Scottish election 2021: What is a peach vote? Why the parties want your second vote
The first is a lilac shade and on it will be, in alphabetical order, the names of the candidates and the parties to which they belong.
Enough crosses against the name of one candidate compared to the others and that person will be elected as the constituency MSP.
The second ballot is peach-coloured, and it is this, in some cases very lengthy, sheet of paper to which all parties have turned their attention in the last few days of the campaign.
What is the ‘peach vote’ in the Scottish Election?
The peach vote elects the “additional members” for the eight electoral regions.
There are no individuals names on there, just those of the parties, and the list can run the gamut from the Abolish the Scottish Parliament party to UKIP.
However, the reason the parties, particularly those in opposition to the SNP are courting the peach vote is because they are allocated a number of MSPs depending on how many votes they receive, once the number of constituencies already won in that region is taken into account, in the aim to make the overall result more proportional.
Given the opinion polls are suggesting a dominance of the 73 constituencies for the SNP, the percentage share of the vote on the peach ballot has suddenly become even more vital for parties to ensure they return MSPs in any kind of numbers.
For unless a party wins at least 5 per cent of the peach vote, it is unlikely to win any of the 56 regional party list slots at all.
What the parties are saying
The Conservatives are being particularly blatant about their scheme to get the peach votes – on a giant billboard they proclaim “How to Stop Indyref2 – Peach Ballot Vote Conservative”, while party leader Douglas Ross has claimed that “only by using your peach ballot for the Scottish Conservatives can you guarantee that the next Scottish Parliament will be 100 per cent focused on recovering from Covid”.
Labour has been similarly overt, with party leader Anas Sarwar launching a peach-coloured campaign bus to call for people to use their second votes for his party.
Labour MP Ian Murray has said: “If you want a country focused on what unites us, not what divides us, then use your second vote, on the peach ballot paper, to back Anas Sarwar and Labour’s national recovery plan.”
Interestingly Scotland’s top polling expert, Professor John Curtice, has already said the numbers are showing the Scottish Conservatives could gain from peach votes, with pro-UK voters tactically voting with their list ballots to prevent an SNP majority.
Indeed, he has said that more than one in seven Labour voters – around 15 per cent – intends to lend their list votes to the Scottish Conservatives.
Scottish Lib Dems leader Willie Rennie is slightly less catastrophic in his rhetoric for the second vote, saying: “The peach ballot paper is a proportional voting system so every vote counts to put recovery first.”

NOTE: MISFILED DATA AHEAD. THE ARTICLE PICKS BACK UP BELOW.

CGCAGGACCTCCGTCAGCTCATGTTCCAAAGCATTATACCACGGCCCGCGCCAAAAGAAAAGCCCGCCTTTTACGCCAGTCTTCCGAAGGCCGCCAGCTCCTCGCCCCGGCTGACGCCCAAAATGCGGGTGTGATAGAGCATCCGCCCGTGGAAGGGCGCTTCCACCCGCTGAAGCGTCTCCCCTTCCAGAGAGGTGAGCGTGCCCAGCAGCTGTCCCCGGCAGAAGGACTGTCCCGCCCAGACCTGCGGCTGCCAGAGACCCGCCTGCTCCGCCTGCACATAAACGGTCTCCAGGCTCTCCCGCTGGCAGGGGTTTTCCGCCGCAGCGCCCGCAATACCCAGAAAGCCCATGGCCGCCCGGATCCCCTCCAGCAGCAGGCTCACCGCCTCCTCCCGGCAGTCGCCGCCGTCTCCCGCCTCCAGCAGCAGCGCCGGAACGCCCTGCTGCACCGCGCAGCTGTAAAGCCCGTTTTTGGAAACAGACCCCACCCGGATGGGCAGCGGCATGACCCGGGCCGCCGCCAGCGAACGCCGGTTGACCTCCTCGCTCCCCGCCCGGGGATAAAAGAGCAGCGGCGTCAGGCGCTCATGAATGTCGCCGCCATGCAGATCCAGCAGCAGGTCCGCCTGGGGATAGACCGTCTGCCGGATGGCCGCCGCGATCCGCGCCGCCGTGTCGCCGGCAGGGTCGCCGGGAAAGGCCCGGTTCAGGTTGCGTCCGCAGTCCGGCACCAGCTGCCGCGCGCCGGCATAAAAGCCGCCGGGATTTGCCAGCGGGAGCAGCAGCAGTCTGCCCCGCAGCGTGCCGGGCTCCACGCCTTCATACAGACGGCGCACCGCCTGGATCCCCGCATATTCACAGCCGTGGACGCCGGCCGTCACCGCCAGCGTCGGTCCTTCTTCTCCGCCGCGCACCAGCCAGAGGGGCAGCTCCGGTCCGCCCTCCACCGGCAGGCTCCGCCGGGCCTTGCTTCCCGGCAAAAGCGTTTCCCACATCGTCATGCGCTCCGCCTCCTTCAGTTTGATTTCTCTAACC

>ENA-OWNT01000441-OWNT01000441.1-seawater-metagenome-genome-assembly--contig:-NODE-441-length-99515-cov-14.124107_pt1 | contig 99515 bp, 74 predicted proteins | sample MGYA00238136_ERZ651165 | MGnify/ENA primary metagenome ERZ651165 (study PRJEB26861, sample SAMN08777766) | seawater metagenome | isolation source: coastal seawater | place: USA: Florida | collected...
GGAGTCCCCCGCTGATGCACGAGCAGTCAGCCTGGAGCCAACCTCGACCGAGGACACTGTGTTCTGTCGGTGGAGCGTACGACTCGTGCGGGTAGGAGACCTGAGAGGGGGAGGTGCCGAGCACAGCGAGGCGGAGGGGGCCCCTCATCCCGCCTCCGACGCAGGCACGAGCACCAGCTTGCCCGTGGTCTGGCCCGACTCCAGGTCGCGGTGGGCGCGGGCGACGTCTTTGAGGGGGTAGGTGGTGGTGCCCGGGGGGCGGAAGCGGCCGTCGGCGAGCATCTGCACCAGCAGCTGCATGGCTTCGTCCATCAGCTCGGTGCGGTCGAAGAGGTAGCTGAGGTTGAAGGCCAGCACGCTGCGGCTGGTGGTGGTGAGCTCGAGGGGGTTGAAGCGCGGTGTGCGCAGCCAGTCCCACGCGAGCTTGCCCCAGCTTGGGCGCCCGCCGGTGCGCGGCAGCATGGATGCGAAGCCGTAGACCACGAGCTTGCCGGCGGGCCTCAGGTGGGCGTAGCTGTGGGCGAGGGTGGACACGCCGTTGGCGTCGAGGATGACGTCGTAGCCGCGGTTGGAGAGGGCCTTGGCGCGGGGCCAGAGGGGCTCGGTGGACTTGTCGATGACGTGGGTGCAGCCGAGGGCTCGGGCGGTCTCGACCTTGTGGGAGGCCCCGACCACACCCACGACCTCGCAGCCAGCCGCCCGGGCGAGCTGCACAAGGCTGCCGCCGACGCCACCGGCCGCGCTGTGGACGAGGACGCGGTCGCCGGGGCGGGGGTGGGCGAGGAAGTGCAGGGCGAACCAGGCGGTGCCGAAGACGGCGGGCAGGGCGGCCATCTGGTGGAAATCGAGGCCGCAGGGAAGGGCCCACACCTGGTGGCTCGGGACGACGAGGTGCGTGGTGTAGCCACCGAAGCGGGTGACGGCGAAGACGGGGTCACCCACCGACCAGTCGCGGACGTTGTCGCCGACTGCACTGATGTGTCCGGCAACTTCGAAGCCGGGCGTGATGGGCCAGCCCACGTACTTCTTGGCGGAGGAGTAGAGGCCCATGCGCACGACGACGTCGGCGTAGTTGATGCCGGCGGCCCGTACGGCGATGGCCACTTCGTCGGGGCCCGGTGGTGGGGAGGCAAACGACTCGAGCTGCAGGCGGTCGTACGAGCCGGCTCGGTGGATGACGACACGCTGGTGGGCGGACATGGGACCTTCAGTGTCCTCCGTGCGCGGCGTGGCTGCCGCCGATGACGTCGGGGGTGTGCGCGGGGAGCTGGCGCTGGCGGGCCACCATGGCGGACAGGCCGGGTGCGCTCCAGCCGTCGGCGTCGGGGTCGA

Interestingly the Scottish Greens, who are standing in 12 constituencies this time as well as on the list, have said very little about the peach ballot paper at all, despite it being where the party picks up the majority of its votes and MSPs.
And while the SNP has been very much focused on encouraging people to vote for it on both the lilac and peach papers, there is a flaw in that argument for pro-independence supporters – one that is being highlighted by the new Alba Party, which is encouraging those who favour independence to vote SNP in the constituency – on the lilac paper – and for it on the peach paper.
How does the regional list vote work?
The reasoning goes that because the total votes received by a party on the regional list is divided by the number of candidates, it gets elected at a constituency level + 1, this reduces the votes a party gets at the regional level.
For instance, in the 2016 election in Lothian, the SNP won six of the nine constituency seats, with the Conservatives, Labour and the Liberal Democrats each winning one.
And while on the peach vote the SNP won a total of 118,546 votes – the highest number for any party – those votes were divided by seven (the six constituency seats won + 1), which saw that number reduced to 16,935, resulting in no SNP list MSPs.
This, claims Alba, is why people who want a second independence referendum should vote for it with their peach vote, as they are not standing in the constituencies and so will not see their vote numbers reduced similarly.
The Conservatives did well out of the peach vote that year in Lothian as it only won one constituency – so the 74,972 votes cast for the party on the list was divided by two.
As a result it had the highest number of peach votes at 37,486, so it had its first list MSP elected.
On the second round of similar calculations, the Greens had the highest share of the peach vote at 34,551 so the party had its first MSP elected. This process of recalculating the votes continued until all seven Lothian list MSPs were elected, which ultimately saw three Conservatives, two Greens and two Labour MSPs elected.
The system, while far more proportionate than the system for Westminster elections, does have its detractors, with complaints that it is too complicated for voters to understand and therefore properly influence, plus it is up to the parties who actually gets elected as they draw up a list of preferred individuals, while the voter only sees the party name.
But without a doubt, this year each second vote will be made to count more than ever before, and these final few days of the election campaign will see the parties’ focus on the peach paper preferences like never before.
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